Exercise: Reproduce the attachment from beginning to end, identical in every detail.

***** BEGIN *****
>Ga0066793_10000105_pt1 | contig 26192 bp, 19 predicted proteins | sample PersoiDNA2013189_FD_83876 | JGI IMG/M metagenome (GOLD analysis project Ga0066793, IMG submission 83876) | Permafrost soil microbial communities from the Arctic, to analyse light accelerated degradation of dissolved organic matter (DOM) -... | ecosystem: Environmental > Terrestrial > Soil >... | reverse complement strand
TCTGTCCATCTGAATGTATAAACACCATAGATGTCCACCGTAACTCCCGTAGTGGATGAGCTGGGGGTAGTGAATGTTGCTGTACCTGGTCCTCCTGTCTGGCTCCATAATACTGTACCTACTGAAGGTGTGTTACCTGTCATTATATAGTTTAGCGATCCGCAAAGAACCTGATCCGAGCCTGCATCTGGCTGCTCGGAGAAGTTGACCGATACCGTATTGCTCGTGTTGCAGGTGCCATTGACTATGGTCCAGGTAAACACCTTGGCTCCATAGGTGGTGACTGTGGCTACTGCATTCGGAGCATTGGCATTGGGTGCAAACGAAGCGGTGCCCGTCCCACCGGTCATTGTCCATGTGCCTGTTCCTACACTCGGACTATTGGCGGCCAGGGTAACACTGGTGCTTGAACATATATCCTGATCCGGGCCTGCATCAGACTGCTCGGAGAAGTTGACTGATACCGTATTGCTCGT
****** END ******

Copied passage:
>Ga0066793_10000105_pt1 | contig 26192 bp, 19 predicted proteins | sample PersoiDNA2013189_FD_83876 | JGI IMG/M metagenome (GOLD analysis project Ga0066793, IMG submission 83876) | Permafrost soil microbial communities from the Arctic, to analyse light accelerated degradation of dissolved organic matter (DOM) -... | ecosystem: Environmental > Terrestrial > Soil >... | reverse complement strand
TCTGTCCATCTGAATGTATAAACACCATAGATGTCCACCGTAACTCCCGTAGTGGATGAGCTGGGGGTAGTGAATGTTGCTGTACCTGGTCCTCCTGTCTGGCTCCATAATACTGTACCTACTGAAGGTGTGTTACCTGTCATTATATAGTTTAGCGATCCGCAAAGAACCTGATCCGAGCCTGCATCTGGCTGCTCGGAGAAGTTGACCGATACCGTATTGCTCGTGTTGCAGGTGCCATTGACTATGGTCCAGGTAAACACCTTGGCTCCATAGGTGGTGACTGTGGCTACTGCATTCGGAGCATTGGCATTGGGTGCAAACGAAGCGGTGCCCGTCCCACCGGTCATTGTCCATGTGCCTGTTCCTACACTCGGACTATTGGCGGCCAGGGTAACACTGGTGCTTGAACATATATCCTGATCCGGGCCTGCATCAGACTGCTCGGAGAAGTTGACTGATACCGTATTGCTCGT